Washington, D.C. – U.S. Senator Catherine Cortez Masto (D-Nev.) joined Senator Bob Casey (D-Pa.) in cosponsoring the Pandemic Responder Service Award Act to establish an award program for front-line health care workers who responded to the COVID-19 pandemic. The total annual award, up to $10,000 adjusted for inflation, would be based on time served and would be available for up to four years.
“Our frontline health workers put themselves at tremendous risk every day, and in doing that, they’ve saved thousands of lives in Nevada. They deserve our thanks for their service—and more importantly, our support. I’m proud to cosponsor this legislation to create a program like the G.I. Bill for health care workers who’ve shown up for others day in and day out in the midst of this pandemic.”
The Pandemic Responder Service Award Act proposes an award for frontline health care workers who responded to the COVID-19 pandemic that can be used to pay off existing student loans, obtain further education, or establish a savings account to purchase housing, start a business, save for retirement, or save for dependents.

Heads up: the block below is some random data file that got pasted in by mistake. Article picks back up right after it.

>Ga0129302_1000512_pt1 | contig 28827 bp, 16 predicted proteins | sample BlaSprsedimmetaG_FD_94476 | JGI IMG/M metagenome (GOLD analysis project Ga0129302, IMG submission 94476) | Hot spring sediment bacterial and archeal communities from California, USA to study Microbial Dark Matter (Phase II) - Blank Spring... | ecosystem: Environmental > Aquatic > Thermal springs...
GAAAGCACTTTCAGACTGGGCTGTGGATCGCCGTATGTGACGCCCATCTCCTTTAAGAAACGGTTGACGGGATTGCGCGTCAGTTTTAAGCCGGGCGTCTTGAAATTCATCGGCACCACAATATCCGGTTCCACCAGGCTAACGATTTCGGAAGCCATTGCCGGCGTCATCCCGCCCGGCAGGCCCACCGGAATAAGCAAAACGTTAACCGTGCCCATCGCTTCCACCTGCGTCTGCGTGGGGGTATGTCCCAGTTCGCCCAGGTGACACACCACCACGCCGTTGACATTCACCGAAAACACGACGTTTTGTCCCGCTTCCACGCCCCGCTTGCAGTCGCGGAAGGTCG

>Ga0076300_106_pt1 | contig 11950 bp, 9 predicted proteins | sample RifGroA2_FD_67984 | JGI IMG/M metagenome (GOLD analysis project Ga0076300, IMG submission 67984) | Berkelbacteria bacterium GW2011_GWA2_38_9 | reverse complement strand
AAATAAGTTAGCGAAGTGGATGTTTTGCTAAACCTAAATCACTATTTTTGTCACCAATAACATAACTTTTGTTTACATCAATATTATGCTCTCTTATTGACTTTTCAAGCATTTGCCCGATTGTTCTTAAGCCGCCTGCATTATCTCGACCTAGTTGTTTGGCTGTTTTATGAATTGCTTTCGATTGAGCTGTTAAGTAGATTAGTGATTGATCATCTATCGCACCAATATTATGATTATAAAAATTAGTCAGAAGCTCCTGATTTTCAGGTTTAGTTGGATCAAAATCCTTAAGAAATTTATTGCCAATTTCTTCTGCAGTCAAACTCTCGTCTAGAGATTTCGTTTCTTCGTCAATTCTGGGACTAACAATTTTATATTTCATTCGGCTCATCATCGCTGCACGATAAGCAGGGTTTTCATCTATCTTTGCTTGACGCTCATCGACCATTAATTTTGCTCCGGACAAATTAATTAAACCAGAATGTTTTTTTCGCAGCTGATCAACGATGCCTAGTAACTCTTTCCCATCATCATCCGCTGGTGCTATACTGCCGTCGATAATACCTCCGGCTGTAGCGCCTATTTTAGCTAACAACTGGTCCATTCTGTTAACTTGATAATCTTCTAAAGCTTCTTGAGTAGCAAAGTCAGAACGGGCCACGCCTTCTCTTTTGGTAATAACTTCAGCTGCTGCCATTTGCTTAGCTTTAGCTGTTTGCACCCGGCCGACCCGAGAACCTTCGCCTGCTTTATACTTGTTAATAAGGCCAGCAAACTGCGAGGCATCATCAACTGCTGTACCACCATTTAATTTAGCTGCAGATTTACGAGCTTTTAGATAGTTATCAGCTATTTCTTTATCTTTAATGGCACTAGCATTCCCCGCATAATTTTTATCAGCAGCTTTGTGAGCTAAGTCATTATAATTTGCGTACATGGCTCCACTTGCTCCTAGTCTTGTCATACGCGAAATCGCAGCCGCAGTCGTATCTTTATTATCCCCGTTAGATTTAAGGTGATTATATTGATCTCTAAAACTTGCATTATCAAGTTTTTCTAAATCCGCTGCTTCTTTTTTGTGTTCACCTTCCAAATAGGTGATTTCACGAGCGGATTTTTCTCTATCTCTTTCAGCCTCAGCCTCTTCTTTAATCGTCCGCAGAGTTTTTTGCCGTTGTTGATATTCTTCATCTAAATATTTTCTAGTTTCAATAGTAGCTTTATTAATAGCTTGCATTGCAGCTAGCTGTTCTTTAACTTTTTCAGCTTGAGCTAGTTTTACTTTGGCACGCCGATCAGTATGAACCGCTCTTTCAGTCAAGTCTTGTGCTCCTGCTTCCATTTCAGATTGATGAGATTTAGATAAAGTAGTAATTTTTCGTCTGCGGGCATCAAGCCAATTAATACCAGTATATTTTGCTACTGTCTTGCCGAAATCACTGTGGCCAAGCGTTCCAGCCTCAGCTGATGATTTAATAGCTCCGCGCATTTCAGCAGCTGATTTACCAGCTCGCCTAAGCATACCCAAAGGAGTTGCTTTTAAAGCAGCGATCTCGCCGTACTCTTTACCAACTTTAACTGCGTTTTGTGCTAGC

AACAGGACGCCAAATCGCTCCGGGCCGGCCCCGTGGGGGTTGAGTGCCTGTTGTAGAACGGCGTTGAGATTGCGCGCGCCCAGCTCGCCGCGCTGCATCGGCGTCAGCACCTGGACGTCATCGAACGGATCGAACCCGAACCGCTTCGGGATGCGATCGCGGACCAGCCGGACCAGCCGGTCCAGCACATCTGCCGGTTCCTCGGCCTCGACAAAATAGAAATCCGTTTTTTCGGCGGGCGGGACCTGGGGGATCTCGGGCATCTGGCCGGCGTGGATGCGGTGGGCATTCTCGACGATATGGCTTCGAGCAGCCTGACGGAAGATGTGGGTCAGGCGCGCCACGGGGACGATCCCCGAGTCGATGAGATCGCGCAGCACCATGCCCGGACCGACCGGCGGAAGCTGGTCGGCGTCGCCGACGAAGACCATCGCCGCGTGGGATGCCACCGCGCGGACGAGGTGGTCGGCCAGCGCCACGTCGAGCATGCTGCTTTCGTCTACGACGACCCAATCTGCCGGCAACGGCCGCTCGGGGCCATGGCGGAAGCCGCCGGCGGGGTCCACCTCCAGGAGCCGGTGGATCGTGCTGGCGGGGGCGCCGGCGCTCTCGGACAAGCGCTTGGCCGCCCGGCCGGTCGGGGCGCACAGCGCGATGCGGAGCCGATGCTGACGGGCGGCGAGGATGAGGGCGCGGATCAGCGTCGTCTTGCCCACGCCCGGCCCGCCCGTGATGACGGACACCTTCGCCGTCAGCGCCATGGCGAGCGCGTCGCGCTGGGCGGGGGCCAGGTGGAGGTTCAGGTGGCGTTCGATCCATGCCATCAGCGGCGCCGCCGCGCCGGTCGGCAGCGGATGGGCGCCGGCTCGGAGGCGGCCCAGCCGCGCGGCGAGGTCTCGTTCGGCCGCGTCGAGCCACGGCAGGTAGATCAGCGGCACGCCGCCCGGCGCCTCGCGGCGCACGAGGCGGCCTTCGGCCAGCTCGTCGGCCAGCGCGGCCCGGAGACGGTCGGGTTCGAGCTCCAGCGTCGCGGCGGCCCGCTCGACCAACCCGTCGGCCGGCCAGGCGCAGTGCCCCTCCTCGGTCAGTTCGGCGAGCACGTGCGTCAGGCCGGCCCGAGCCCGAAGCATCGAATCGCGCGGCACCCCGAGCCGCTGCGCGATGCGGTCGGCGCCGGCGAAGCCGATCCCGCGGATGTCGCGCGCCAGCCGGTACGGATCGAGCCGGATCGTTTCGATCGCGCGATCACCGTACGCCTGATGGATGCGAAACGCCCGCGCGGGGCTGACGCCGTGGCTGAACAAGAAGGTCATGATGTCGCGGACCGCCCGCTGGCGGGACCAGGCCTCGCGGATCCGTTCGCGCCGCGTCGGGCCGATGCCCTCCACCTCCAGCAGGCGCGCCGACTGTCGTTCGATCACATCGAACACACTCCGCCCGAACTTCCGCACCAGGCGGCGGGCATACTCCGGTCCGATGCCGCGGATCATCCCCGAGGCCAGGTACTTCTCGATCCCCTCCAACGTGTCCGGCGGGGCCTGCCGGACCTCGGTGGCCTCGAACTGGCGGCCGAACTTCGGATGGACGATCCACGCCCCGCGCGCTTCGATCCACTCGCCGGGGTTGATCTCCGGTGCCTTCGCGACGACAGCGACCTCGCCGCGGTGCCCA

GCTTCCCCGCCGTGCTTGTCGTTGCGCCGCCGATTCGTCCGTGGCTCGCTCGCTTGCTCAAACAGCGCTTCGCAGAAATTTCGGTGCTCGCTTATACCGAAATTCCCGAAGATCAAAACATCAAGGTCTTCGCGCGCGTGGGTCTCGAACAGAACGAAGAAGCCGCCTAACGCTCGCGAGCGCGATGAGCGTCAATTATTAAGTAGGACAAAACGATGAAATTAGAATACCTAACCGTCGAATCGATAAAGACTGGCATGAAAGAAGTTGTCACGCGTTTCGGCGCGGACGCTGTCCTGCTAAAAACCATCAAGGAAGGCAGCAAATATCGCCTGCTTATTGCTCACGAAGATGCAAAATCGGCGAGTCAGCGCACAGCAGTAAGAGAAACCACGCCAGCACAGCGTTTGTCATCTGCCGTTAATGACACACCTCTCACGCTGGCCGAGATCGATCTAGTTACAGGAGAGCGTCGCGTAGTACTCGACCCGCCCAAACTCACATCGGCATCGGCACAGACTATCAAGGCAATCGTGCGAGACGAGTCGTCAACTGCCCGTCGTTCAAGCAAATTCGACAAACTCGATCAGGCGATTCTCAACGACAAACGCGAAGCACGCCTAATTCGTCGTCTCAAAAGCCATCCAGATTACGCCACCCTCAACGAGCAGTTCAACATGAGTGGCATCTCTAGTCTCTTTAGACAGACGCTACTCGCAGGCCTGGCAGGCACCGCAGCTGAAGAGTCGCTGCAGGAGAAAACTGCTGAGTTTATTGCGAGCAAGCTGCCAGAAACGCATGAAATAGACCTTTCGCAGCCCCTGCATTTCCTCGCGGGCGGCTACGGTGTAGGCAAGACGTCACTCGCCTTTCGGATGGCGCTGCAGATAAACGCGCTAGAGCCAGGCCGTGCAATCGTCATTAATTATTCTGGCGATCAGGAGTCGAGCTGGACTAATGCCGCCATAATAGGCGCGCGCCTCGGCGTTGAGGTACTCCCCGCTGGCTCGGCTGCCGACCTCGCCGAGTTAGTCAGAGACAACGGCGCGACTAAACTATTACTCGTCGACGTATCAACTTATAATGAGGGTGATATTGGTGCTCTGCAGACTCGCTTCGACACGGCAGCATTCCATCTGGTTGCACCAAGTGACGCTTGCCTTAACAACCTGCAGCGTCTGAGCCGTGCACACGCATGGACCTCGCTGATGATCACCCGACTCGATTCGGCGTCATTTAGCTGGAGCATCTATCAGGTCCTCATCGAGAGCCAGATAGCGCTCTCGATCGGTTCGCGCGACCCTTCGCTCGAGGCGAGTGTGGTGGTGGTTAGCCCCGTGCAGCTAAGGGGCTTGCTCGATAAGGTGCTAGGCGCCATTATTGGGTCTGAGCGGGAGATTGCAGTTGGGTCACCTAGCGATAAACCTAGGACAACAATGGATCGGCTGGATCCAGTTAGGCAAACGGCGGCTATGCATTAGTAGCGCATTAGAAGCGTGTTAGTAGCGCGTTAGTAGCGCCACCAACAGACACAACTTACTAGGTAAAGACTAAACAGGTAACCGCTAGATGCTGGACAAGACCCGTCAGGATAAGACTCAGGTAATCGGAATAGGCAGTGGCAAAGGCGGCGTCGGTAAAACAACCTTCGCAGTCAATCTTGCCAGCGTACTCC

The annual award, available for 4 years, would be equal to the average cost of in-state tuition at a public institution of higher education, which in 2020 is $10,000, but which would be subsequently adjusted for inflation. Award levels would also be adjusted based upon duration of service at risk.
The award would be available to those who provided any of the following services: health care and patient care in hospitals, including emergency medical services, janitorial staff, transport staff and laundry and food services; COVID-19 related health care at a doctor’s office, health care center or clinic; home health care, including any provision of care to individuals in their homes by direct service providers, personal care attendants and home health aides; behavioral health services, including mental health services and substance abuse counseling; nursing care and residential care in nursing homes and other residential facilities, including community group homes, and including support staff; and mortuary services.